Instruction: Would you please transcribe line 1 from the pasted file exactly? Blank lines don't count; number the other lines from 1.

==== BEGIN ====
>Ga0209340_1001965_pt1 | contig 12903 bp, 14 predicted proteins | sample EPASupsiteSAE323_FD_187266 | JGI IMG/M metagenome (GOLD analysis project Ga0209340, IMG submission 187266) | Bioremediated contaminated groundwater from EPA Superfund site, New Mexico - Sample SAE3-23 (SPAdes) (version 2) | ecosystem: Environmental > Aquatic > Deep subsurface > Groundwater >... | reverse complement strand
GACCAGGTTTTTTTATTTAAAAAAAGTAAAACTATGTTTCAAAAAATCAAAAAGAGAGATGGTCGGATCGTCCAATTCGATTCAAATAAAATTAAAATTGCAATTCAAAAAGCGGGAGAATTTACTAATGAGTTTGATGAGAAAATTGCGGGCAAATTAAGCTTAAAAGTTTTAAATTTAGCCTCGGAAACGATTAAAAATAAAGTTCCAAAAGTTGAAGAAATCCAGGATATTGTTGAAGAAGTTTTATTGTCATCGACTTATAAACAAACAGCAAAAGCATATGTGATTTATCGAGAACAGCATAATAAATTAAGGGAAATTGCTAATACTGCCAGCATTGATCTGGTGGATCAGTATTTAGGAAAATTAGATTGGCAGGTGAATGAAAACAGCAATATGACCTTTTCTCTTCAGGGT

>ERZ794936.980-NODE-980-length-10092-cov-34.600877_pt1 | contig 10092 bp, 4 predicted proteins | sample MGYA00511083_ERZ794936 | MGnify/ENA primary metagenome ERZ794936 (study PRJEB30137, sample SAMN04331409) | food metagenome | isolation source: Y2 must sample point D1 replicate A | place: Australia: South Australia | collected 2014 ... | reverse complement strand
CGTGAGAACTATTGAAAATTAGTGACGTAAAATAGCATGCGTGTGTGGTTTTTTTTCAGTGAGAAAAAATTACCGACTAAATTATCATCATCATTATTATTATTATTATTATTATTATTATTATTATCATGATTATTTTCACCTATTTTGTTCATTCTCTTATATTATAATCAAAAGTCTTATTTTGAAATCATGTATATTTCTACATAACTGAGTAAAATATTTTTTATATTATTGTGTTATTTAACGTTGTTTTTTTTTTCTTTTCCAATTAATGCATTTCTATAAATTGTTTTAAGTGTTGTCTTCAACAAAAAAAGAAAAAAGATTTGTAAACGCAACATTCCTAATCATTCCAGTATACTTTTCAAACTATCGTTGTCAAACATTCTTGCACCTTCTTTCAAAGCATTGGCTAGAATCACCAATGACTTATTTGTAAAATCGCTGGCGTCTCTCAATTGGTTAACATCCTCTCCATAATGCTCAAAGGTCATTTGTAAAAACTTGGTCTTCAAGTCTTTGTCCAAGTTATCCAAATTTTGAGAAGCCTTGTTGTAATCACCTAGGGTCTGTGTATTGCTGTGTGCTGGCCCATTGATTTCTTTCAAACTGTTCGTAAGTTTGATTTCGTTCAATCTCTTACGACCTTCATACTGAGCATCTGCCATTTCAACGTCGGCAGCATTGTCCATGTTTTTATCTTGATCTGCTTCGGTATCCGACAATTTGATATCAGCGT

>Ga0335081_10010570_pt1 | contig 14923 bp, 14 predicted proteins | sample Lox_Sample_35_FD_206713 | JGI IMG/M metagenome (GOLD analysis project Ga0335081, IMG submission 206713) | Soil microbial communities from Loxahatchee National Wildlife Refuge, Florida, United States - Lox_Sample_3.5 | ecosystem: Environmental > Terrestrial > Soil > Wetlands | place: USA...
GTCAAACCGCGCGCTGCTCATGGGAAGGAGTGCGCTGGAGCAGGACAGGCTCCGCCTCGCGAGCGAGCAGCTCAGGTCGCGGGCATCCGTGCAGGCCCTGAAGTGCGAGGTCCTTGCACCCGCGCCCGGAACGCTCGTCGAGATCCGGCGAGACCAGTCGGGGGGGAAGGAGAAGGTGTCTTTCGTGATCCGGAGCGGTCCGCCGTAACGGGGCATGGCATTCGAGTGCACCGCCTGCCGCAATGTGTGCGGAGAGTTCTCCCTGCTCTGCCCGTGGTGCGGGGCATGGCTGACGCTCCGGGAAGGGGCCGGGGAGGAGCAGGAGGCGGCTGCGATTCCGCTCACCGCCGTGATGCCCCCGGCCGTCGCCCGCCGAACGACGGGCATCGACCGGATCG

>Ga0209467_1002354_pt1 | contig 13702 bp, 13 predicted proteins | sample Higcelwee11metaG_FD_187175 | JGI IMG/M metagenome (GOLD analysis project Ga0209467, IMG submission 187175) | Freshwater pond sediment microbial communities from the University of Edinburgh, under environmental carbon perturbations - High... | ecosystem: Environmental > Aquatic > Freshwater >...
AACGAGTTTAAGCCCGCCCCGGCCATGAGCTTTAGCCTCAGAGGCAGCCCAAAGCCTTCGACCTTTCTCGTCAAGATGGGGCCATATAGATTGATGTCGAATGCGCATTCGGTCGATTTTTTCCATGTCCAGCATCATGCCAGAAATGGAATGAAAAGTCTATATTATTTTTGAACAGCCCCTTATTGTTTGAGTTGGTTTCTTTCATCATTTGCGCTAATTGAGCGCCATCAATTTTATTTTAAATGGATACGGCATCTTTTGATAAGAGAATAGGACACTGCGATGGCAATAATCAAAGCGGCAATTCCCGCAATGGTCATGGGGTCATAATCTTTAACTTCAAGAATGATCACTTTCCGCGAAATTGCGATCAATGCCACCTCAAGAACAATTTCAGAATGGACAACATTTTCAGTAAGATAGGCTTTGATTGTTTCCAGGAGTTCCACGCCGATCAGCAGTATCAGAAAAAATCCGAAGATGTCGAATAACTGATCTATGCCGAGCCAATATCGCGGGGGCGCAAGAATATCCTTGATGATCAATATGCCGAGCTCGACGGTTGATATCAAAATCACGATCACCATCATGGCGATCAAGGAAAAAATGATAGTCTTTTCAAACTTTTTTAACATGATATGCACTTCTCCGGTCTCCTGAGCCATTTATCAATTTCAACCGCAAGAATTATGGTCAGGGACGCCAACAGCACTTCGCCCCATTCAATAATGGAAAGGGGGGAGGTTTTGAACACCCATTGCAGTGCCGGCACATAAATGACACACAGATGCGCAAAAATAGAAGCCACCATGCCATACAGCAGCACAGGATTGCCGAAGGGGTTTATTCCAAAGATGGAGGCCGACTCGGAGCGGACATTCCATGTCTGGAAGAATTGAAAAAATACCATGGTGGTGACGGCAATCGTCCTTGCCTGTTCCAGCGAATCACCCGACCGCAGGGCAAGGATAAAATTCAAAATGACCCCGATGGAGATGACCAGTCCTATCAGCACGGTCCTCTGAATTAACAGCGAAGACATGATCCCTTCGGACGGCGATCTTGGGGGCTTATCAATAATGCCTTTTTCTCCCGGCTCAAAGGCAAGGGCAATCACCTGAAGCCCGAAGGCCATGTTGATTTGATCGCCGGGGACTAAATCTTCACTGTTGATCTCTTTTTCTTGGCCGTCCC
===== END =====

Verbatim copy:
>Ga0209340_1001965_pt1 | contig 12903 bp, 14 predicted proteins | sample EPASupsiteSAE323_FD_187266 | JGI IMG/M metagenome (GOLD analysis project Ga0209340, IMG submission 187266) | Bioremediated contaminated groundwater from EPA Superfund site, New Mexico - Sample SAE3-23 (SPAdes) (version 2) | ecosystem: Environmental > Aquatic > Deep subsurface > Groundwater >... | reverse complement strand